According to DataQuick, recorded home sales volume in San Francisco was up 35.8% on a year-over-year basis last month (311 recorded sales in January ’10 versus 229 sales in January ‘09) but down 37.7% compared to the month prior.
For context, January sales figures for San Francisco from 2004 to 2008 were 558 (2004), 469 (2005), 369 (2006), 402 (2007), and 293 (2008) while the average December to January sales volume drop from 2004 to 2009 was 34.1%.
San Francisco’s median sales price in January was $629,000, up 11.9% compared to January ’09 ($562,000) but down 3.2% compared to the month prior.
For the greater Bay Area, recorded sales volume in January was down 3.9% on a year-over-year basis and down 38.0% from the month prior (4,853 recorded sales in January ’10 versus 5,050 in January ’09 and 7,828 in December ’09), while the recorded median sales price rose 16.7% on a year-over-year basis, down 7.9% compared to the month prior. Continue to think mix (and seasonality).
Last month’s median dipped more sharply from December as the portion of sales involving foreclosures and homes in lower-cost areas rose relative to December. However, the median remained higher than in January 2009 because a year ago low-cost foreclosures were far more plentiful, lower-cost inland areas represented a substantially larger portion of total sales, and high-end sales were extremely slow. All of that made for an unusually low January 2009 median of $300,000.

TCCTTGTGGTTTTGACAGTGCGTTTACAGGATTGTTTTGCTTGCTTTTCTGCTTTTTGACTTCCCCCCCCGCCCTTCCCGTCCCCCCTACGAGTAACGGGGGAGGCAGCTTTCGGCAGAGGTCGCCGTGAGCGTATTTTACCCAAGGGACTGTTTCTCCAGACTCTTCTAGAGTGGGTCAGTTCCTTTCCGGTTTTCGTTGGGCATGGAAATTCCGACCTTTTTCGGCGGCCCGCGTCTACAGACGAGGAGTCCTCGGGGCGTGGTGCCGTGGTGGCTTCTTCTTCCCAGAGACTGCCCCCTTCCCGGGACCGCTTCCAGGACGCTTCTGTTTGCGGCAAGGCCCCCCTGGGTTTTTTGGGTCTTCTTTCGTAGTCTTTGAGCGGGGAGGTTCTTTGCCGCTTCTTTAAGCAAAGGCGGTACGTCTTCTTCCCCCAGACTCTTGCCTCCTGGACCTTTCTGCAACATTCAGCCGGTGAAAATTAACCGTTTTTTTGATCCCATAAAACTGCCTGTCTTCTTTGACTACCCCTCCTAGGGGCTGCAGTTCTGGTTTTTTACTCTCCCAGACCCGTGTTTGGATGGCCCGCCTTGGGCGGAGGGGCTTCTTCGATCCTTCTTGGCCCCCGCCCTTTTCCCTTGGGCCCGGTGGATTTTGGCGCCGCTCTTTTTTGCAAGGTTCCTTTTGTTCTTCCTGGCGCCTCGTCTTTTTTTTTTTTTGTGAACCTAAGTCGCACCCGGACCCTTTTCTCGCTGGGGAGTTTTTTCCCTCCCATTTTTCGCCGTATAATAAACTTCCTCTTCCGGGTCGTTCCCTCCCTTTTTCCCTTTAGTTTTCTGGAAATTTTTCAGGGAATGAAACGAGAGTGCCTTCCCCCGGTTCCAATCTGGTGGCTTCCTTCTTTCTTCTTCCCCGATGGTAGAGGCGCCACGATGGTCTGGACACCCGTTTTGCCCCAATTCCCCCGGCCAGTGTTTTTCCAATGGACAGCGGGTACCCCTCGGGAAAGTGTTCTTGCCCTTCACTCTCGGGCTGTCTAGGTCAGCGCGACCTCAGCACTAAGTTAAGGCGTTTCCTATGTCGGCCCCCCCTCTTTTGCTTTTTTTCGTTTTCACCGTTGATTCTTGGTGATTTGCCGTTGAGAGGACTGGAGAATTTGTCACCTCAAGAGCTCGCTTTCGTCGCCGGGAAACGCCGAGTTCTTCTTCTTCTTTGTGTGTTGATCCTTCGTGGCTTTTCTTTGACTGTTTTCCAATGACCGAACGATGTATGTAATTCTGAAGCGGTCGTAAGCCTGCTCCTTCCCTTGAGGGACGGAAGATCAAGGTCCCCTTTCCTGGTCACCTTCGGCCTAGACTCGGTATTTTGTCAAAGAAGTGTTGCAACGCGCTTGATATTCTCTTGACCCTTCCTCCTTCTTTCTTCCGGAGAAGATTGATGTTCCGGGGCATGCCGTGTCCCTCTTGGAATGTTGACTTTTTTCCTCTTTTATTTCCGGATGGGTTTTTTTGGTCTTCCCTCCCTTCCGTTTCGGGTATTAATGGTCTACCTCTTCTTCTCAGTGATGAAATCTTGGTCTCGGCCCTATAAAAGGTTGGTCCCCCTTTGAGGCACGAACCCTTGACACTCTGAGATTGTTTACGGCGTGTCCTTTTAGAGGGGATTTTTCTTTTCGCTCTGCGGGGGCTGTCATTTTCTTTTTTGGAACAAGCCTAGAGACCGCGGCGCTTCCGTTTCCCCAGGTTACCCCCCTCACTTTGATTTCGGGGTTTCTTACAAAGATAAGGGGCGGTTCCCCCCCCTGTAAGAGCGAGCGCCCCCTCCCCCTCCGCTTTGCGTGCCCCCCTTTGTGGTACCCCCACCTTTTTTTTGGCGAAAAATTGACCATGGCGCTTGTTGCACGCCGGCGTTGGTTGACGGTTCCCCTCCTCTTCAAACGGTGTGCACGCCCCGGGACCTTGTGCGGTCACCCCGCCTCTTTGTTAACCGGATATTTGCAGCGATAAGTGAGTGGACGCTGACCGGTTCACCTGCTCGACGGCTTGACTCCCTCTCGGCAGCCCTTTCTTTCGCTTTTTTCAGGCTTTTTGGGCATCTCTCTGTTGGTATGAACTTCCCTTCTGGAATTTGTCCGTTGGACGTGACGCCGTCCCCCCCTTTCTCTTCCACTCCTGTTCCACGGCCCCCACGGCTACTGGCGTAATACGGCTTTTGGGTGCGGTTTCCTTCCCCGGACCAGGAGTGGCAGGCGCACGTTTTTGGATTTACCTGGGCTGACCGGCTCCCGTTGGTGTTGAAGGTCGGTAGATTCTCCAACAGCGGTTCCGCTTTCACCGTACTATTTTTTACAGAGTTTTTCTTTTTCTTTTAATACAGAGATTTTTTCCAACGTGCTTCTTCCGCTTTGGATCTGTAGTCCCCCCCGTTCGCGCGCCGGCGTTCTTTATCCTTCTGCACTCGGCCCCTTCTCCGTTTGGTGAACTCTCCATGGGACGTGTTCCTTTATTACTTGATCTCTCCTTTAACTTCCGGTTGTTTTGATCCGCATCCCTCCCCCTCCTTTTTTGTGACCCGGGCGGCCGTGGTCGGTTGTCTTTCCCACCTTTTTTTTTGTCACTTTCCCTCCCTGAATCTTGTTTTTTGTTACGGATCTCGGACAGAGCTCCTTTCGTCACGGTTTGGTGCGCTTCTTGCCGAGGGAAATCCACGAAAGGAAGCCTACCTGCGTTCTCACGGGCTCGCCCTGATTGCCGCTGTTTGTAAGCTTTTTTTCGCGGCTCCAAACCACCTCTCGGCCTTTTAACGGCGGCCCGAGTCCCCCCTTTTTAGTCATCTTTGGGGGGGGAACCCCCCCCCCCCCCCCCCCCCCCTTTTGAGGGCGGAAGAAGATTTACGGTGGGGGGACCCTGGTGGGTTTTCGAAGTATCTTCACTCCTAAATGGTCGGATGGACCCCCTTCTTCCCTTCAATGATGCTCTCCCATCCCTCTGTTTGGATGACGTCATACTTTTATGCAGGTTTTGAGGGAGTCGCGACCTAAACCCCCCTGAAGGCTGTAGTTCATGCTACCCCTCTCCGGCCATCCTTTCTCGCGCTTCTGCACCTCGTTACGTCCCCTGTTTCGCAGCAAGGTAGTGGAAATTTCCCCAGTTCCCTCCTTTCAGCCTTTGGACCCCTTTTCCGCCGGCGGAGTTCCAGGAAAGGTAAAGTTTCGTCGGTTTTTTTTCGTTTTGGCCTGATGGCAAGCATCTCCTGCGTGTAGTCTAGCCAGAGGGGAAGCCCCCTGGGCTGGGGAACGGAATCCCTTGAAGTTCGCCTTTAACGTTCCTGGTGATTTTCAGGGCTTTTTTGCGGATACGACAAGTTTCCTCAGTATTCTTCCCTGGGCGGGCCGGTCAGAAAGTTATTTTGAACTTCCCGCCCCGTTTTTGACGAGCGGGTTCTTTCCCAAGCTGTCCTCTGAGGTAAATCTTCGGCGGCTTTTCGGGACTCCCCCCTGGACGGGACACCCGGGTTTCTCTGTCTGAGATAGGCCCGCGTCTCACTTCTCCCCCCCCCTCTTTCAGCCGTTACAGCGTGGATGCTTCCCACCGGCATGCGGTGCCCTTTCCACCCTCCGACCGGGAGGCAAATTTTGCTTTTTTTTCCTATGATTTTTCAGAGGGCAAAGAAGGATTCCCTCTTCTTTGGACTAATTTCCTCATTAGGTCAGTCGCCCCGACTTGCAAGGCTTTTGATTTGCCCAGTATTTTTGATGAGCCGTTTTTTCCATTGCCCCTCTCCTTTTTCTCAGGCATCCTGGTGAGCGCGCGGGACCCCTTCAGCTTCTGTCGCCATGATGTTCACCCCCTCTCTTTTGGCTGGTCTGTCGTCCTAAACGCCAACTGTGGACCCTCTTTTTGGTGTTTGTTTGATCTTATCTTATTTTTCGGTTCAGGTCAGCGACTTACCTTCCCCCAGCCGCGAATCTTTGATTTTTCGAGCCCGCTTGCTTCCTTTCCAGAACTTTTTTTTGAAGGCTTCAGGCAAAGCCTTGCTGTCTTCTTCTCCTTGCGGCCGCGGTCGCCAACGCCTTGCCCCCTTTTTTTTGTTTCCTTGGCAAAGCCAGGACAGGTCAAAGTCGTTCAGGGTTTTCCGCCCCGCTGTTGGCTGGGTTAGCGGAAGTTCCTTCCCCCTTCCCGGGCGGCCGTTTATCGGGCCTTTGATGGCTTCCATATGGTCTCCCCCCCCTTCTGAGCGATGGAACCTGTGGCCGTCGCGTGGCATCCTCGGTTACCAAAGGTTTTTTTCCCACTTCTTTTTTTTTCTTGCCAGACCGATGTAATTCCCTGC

Financing has flowed more freely for low- to mid-priced homes. Federally-insured, low-down-payment FHA loans, a popular choice among first-time buyers, made up 25.6 percent of Bay Area purchase loans last month. That was up from 25.1 percent in December, 24.7 percent a year ago and 0.7 percent two years ago.
While San Francisco recorded the greatest Bay Area year-over-year increase in January sales volume (a gain of 82 transactions), Sonoma recorded a 21.2% decline in sales volume (a loss of 90 transactions) on a 8.4% increase in median sales price.
As always, keep in mind that DataQuick reports recorded sales which not only includes activity in new developments, but contracts that were signed (“sold”) many months or even years prior and are just now closing escrow (or being recorded).